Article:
This third war is as brief as the second, and it too has within it the common threads we see in the first two. The same refrain of war occurring again is present. A valiant warrior is here again with his full name, “Elhanan the son of Jaare-oregim.” And there is another giant defeated. But with the mention of this third giant’s name comes controversy galore. I’m sure you can imagine why. When we see his name, Goliath the Gittite, we’re taken back to 1 Sam. 17, where a young David defeats the Philistine champion named Goliath and is launched into national popularity and prominence. That Goliath is said to come from Gath, this Goliath is said to be a Gittite, which also means from Gath. In light of that pivotal event for David and this text here, many questions rise to the surface. Is this the same Goliath or a different Goliath? It says in both passages their spear was like a weaver’s beam, but surely it can’t be the same champion, because David’s Goliath died when a stone sank into his forehead from his sling. So it must be a different Goliath, but how could it be to have two giants named the same thing? Further, who is Elhanan? The only other place he appears in the entire Bible is 1 Chronicles 20:5 where it says he killed “Lahmi the brother of Goliath, whose spear was like a weaver’s beam.” Which, of course, raises other questions. Who did Elhanan kill? Goliath or his brother Lahmi? And, perhaps following after all these questions is a question of more importance: do the Chronicles contradict the Samuels? Is this an instance of an error in Scripture? Robert Alter, the foremost Hebrew scholar of our time has stated, “This is the most famous contradiction in the Books of Samuel.” Lots of questions here for sure, some of which are easier to answer than others. But let’s try to get through them. There are, I think, a four ways to respond to these this.
First, some deny the events of 1 Sam. 17 ever happened, saying this valiant effort of Elhanan was attributed to David some time later on in order to bolster his reputation. I believe this approach is skeptical at root and plays fast and loose with Scripture and seems to deny the truthfulness of 1 Sam. 17. This is not a position I’d recommend.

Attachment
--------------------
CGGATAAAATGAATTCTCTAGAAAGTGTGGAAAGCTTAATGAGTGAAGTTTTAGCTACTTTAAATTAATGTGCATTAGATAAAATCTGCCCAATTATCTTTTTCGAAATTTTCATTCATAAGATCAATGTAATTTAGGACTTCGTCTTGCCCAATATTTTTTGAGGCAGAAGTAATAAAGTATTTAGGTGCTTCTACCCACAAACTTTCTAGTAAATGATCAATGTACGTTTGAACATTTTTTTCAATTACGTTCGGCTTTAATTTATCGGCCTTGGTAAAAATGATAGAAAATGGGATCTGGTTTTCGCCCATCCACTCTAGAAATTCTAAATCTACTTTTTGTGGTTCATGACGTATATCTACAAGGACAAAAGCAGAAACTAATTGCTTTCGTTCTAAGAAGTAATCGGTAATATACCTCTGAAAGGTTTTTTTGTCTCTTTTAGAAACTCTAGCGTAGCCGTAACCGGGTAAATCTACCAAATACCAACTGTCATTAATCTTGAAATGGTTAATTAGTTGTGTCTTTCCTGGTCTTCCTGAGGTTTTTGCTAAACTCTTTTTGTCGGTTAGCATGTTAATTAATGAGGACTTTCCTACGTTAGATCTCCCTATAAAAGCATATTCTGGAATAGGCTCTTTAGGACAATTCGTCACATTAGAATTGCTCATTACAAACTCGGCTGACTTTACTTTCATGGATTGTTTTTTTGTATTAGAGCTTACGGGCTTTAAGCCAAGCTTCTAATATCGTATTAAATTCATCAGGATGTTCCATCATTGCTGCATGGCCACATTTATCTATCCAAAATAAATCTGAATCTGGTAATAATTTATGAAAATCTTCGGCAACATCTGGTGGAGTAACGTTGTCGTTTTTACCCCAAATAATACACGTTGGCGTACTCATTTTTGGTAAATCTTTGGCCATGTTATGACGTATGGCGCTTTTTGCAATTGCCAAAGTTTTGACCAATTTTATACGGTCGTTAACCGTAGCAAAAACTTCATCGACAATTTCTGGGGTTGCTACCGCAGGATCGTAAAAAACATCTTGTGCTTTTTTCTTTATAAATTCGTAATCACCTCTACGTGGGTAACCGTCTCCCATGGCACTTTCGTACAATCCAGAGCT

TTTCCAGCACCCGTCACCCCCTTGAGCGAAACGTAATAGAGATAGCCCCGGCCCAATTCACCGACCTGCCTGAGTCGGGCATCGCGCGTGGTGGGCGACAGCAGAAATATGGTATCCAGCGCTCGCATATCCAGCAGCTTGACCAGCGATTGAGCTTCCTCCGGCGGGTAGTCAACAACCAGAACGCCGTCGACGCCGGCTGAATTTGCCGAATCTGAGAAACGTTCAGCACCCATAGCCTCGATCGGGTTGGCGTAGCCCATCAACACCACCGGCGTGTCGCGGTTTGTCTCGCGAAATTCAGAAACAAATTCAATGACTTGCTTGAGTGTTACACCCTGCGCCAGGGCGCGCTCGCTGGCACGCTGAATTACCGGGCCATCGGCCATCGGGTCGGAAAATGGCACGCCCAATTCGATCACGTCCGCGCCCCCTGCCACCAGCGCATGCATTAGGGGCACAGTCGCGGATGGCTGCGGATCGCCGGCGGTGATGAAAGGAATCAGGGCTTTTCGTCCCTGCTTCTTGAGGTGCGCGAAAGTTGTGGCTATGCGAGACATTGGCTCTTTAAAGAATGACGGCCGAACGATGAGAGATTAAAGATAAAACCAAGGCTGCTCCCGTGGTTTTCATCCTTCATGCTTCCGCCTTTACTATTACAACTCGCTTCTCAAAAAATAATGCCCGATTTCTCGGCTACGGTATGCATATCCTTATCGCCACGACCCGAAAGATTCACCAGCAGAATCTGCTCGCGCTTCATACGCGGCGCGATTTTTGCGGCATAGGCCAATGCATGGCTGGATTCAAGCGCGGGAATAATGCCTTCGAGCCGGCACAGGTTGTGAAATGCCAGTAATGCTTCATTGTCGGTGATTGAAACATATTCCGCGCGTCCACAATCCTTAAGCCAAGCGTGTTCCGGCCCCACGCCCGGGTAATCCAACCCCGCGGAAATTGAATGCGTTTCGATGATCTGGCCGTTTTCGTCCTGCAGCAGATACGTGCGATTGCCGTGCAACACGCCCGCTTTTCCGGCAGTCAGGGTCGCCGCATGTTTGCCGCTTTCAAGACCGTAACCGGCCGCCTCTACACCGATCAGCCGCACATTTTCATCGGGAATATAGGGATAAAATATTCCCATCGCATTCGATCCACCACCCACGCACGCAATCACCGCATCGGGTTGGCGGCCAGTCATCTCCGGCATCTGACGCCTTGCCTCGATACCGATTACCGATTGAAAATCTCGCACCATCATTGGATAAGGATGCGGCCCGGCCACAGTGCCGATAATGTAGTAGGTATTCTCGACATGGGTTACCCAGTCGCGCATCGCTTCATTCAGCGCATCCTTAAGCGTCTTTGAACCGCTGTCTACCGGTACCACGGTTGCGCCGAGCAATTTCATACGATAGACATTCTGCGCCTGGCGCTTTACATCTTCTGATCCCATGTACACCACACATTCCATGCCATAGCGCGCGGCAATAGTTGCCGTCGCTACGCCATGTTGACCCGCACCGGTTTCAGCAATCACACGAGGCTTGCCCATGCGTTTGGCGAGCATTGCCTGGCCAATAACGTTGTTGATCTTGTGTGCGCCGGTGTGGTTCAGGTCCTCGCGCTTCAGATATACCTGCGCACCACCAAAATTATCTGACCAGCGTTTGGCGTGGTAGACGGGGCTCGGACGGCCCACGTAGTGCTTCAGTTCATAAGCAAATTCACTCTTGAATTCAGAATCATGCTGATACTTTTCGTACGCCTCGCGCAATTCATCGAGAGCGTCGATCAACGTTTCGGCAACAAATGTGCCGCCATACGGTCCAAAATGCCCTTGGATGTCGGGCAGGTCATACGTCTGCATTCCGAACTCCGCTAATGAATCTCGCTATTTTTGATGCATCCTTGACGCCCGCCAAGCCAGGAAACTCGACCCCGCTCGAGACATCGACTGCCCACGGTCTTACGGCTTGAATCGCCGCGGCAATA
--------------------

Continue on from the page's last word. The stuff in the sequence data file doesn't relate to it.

Second, some think there was a scribal error at a point in time. Meaning when a monk was copying the Scriptures to preserve it for the next generation he just simply forgot to include the phrase “Lahmi the brother of.” Which gives us the impression Elhanan killed Goliath instead of Lahmi. This is the view taken by the ESV, and you can see its presence down in the footnote on the bottom of the page where it says “1 Chron. 20:5 may preserve the original reading.” This is the view of most of your study Bibles and commentaries.
Third, some teach this is evidence there were in reality two champions named Goliath in Philistine history. To this position’s strength just last week we saw two Mephibosheth’s as well, and in v21 we meet a different Shimei. Not to mention how many other duplicate names there are in the rest of the Old Testament. It is not out of bounds to believe a name can be used many times.
Fourth, others teach the word ‘Goliath’ was a title and not a name given to all the champions of the Philistines. Similar to how each ruler of Egypt was called a ‘Pharaoh.’
As you can see there are many different people land in different places here, as it must be admitted there are no easy answers. I don’t think the first option is a good one, but the remaining three are within bounds. All in all do not miss the point of this third war, another formidable foe has been defeated in David’s kingdom by another of David’s valiant warriors.
War #4 (v20-21)
“And there was again war at Gath, where there was a man of great stature, who had six fingers on each hand, and six toes on each foot, twenty-four in number, and he also was descended from the giants. And when he taunted Israel, Jonathan the son of Shimei, David’s brother, struck him down.”